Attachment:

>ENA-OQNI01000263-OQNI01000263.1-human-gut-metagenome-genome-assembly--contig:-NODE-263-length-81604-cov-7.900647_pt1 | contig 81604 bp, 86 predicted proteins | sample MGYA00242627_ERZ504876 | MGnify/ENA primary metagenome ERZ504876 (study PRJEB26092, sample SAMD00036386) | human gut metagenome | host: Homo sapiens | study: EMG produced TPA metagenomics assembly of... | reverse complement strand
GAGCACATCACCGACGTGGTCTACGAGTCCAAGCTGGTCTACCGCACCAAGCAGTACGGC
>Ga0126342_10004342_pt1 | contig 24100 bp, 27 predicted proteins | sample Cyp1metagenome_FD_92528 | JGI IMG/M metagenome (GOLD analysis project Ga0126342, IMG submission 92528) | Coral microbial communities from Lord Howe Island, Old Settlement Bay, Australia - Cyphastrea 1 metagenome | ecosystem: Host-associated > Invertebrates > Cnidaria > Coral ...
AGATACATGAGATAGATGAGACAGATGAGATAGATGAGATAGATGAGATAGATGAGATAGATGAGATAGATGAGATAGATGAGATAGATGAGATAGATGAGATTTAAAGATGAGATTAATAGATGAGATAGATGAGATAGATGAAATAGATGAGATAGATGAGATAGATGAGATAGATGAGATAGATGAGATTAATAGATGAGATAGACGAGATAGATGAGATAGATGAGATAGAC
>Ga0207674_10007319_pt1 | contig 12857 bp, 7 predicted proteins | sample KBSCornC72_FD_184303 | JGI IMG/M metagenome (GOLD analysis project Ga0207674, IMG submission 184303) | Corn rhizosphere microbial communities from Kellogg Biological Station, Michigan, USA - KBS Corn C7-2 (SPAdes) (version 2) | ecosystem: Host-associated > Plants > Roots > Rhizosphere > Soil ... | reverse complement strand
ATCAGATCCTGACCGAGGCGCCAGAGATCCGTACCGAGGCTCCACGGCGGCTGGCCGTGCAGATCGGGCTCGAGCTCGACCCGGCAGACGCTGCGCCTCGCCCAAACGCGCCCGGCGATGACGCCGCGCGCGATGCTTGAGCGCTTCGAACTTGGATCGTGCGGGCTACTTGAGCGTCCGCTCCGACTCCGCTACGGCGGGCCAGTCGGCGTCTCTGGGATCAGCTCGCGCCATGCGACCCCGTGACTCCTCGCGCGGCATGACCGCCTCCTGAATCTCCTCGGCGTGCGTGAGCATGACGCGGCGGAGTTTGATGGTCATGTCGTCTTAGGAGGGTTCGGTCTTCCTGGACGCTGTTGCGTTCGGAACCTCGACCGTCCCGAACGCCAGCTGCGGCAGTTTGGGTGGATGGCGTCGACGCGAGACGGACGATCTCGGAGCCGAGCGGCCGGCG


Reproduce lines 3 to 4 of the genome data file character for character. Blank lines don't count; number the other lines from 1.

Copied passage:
>Ga0126342_10004342_pt1 | contig 24100 bp, 27 predicted proteins | sample Cyp1metagenome_FD_92528 | JGI IMG/M metagenome (GOLD analysis project Ga0126342, IMG submission 92528) | Coral microbial communities from Lord Howe Island, Old Settlement Bay, Australia - Cyphastrea 1 metagenome | ecosystem: Host-associated > Invertebrates > Cnidaria > Coral ...
AGATACATGAGATAGATGAGACAGATGAGATAGATGAGATAGATGAGATAGATGAGATAGATGAGATAGATGAGATAGATGAGATAGATGAGATAGATGAGATTTAAAGATGAGATTAATAGATGAGATAGATGAGATAGATGAAATAGATGAGATAGATGAGATAGATGAGATAGATGAGATAGATGAGATTAATAGATGAGATAGACGAGATAGATGAGATAGATGAGATAGAC